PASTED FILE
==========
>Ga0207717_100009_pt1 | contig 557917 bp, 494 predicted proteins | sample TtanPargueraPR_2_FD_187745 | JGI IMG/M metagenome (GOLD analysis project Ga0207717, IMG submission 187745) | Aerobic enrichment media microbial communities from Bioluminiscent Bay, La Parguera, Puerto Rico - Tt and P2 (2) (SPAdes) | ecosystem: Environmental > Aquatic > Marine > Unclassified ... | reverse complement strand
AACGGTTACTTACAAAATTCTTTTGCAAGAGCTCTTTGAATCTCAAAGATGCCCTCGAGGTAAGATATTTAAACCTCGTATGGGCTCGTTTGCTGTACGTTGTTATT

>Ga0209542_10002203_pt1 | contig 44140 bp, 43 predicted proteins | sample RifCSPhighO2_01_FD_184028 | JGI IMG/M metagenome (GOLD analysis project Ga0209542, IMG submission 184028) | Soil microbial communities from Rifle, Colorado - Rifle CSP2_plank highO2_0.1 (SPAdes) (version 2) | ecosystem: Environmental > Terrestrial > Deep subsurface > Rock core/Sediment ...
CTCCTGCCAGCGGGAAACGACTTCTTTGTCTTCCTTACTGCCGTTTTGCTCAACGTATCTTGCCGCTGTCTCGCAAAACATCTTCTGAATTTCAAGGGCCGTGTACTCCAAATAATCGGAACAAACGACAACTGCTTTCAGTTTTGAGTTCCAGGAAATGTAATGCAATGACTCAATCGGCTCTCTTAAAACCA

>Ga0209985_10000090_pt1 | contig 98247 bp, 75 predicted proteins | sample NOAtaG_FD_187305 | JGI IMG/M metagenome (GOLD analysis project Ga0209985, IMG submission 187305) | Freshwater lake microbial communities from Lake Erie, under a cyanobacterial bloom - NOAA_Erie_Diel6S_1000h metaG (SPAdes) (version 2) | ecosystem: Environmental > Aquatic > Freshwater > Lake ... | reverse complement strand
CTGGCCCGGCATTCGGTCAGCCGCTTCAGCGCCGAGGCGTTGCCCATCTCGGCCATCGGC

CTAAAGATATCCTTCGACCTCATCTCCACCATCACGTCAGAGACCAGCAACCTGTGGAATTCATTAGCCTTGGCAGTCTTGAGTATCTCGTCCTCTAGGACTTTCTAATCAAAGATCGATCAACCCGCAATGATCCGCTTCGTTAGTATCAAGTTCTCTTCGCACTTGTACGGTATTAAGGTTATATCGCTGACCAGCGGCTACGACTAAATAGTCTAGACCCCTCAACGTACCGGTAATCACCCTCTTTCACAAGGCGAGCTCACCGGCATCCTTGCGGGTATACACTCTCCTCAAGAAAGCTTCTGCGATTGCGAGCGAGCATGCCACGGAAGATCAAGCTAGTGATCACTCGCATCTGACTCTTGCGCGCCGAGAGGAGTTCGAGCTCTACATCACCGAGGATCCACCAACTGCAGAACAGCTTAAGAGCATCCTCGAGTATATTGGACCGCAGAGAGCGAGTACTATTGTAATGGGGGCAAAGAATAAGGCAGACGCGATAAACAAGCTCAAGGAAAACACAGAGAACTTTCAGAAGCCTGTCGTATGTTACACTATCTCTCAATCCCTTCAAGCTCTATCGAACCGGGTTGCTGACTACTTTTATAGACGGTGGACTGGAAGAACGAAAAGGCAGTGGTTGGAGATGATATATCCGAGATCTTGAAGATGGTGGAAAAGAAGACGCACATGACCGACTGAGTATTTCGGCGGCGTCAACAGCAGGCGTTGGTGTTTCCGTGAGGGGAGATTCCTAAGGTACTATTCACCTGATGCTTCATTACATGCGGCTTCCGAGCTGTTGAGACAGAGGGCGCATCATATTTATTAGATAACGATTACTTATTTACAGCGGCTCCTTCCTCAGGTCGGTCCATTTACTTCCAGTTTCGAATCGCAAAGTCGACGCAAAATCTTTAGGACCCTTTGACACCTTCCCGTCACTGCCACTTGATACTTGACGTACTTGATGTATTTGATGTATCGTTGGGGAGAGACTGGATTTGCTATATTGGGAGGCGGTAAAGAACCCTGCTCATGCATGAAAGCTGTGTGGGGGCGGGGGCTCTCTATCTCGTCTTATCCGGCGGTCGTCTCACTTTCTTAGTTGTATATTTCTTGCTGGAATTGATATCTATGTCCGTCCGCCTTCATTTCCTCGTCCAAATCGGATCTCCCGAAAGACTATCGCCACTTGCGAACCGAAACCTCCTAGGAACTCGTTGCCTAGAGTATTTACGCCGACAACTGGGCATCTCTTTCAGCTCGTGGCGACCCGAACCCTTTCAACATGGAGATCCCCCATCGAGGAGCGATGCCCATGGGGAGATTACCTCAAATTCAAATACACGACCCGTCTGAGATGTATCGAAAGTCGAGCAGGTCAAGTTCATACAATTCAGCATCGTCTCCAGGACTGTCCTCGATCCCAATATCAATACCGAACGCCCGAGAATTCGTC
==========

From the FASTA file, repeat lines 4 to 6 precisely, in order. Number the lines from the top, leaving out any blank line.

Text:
CTCCTGCCAGCGGGAAACGACTTCTTTGTCTTCCTTACTGCCGTTTTGCTCAACGTATCTTGCCGCTGTCTCGCAAAACATCTTCTGAATTTCAAGGGCCGTGTACTCCAAATAATCGGAACAAACGACAACTGCTTTCAGTTTTGAGTTCCAGGAAATGTAATGCAATGACTCAATCGGCTCTCTTAAAACCA

>Ga0209985_10000090_pt1 | contig 98247 bp, 75 predicted proteins | sample NOAtaG_FD_187305 | JGI IMG/M metagenome (GOLD analysis project Ga0209985, IMG submission 187305) | Freshwater lake microbial communities from Lake Erie, under a cyanobacterial bloom - NOAA_Erie_Diel6S_1000h metaG (SPAdes) (version 2) | ecosystem: Environmental > Aquatic > Freshwater > Lake ... | reverse complement strand
CTGGCCCGGCATTCGGTCAGCCGCTTCAGCGCCGAGGCGTTGCCCATCTCGGCCATCGGC